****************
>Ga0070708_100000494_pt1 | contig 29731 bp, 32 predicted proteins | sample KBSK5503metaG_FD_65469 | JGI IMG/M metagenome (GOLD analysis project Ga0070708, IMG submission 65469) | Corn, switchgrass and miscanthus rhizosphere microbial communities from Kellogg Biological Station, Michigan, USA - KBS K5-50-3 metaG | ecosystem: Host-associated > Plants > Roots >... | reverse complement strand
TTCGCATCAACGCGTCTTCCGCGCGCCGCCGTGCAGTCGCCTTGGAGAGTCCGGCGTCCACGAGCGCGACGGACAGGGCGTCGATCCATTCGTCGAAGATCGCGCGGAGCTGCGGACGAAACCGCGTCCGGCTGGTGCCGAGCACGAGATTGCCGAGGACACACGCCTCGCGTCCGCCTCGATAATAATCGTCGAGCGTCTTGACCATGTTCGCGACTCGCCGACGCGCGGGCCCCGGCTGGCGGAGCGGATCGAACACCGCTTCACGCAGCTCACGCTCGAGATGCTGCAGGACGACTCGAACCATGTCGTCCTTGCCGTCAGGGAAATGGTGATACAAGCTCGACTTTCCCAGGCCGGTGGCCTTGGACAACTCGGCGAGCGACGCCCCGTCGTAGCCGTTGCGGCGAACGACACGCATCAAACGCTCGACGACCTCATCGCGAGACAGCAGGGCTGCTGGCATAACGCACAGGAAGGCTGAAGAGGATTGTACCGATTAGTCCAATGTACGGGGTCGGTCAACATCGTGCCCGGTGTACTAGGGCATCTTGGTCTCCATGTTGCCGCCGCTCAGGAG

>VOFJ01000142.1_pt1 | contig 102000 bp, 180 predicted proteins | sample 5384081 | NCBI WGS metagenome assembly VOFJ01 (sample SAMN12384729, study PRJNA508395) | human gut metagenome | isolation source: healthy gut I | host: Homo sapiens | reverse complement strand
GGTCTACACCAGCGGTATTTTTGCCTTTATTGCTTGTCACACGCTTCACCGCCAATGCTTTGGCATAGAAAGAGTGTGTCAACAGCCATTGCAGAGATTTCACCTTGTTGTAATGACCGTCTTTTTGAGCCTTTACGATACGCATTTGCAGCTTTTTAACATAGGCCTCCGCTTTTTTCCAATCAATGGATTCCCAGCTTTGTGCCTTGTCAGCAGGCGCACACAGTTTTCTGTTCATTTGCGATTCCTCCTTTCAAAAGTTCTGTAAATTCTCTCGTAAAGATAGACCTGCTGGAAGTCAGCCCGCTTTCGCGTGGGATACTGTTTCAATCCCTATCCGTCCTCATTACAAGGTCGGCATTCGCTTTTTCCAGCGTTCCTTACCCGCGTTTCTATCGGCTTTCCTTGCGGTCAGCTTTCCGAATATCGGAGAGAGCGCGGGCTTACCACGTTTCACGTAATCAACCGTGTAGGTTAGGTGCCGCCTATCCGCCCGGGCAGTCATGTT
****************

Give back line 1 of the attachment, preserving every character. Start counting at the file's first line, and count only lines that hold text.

>Ga0070708_100000494_pt1 | contig 29731 bp, 32 predicted proteins | sample KBSK5503metaG_FD_65469 | JGI IMG/M metagenome (GOLD analysis project Ga0070708, IMG submission 65469) | Corn, switchgrass and miscanthus rhizosphere microbial communities from Kellogg Biological Station, Michigan, USA - KBS K5-50-3 metaG | ecosystem: Host-associated > Plants > Roots >... | reverse complement strand